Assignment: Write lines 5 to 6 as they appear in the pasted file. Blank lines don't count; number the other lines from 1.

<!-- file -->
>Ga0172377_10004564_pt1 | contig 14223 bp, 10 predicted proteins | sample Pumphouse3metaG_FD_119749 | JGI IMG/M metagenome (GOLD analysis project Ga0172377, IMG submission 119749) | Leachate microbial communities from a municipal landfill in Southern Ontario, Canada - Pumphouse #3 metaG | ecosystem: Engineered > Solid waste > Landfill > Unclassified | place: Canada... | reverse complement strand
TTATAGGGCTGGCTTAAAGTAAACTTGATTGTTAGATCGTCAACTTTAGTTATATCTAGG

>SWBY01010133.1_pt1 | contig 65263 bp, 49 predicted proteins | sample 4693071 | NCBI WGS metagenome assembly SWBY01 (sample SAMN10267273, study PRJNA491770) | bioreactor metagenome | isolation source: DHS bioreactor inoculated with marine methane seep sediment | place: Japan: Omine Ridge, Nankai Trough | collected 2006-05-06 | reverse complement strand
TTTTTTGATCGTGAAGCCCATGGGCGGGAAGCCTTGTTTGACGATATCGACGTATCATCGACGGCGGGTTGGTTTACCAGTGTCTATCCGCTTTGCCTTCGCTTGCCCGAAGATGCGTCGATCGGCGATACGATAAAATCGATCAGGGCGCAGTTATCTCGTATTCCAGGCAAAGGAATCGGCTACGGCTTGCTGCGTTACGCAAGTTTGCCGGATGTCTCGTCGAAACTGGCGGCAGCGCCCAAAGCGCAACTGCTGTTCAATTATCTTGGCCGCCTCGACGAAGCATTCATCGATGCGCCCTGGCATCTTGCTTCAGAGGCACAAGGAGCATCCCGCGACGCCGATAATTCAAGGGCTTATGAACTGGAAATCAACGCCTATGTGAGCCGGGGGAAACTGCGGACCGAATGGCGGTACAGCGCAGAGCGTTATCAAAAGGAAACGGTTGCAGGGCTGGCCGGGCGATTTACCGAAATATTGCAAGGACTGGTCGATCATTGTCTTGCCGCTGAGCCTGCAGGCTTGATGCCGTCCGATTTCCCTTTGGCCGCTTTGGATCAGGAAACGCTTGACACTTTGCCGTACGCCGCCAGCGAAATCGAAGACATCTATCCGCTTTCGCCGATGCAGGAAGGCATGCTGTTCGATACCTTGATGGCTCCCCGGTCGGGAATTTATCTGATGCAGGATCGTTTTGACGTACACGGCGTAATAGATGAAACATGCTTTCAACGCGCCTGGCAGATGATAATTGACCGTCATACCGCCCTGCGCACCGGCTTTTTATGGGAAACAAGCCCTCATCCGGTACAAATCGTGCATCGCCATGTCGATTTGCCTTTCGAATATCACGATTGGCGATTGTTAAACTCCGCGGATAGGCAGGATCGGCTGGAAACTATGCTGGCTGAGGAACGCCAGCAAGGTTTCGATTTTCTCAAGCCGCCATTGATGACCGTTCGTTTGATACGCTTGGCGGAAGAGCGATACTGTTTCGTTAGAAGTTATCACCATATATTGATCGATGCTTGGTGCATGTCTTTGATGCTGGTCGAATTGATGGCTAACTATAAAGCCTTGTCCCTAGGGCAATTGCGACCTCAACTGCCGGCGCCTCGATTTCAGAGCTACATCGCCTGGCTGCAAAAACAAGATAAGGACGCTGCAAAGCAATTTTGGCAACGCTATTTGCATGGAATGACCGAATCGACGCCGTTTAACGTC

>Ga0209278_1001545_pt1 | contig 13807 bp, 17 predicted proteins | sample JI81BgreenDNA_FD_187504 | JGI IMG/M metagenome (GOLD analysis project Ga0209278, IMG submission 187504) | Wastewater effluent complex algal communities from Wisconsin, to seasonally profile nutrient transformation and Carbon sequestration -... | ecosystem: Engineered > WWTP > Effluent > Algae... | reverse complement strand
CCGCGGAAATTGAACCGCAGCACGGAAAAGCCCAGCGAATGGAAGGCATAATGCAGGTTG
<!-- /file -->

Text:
>Ga0209278_1001545_pt1 | contig 13807 bp, 17 predicted proteins | sample JI81BgreenDNA_FD_187504 | JGI IMG/M metagenome (GOLD analysis project Ga0209278, IMG submission 187504) | Wastewater effluent complex algal communities from Wisconsin, to seasonally profile nutrient transformation and Carbon sequestration -... | ecosystem: Engineered > WWTP > Effluent > Algae... | reverse complement strand
CCGCGGAAATTGAACCGCAGCACGGAAAAGCCCAGCGAATGGAAGGCATAATGCAGGTTG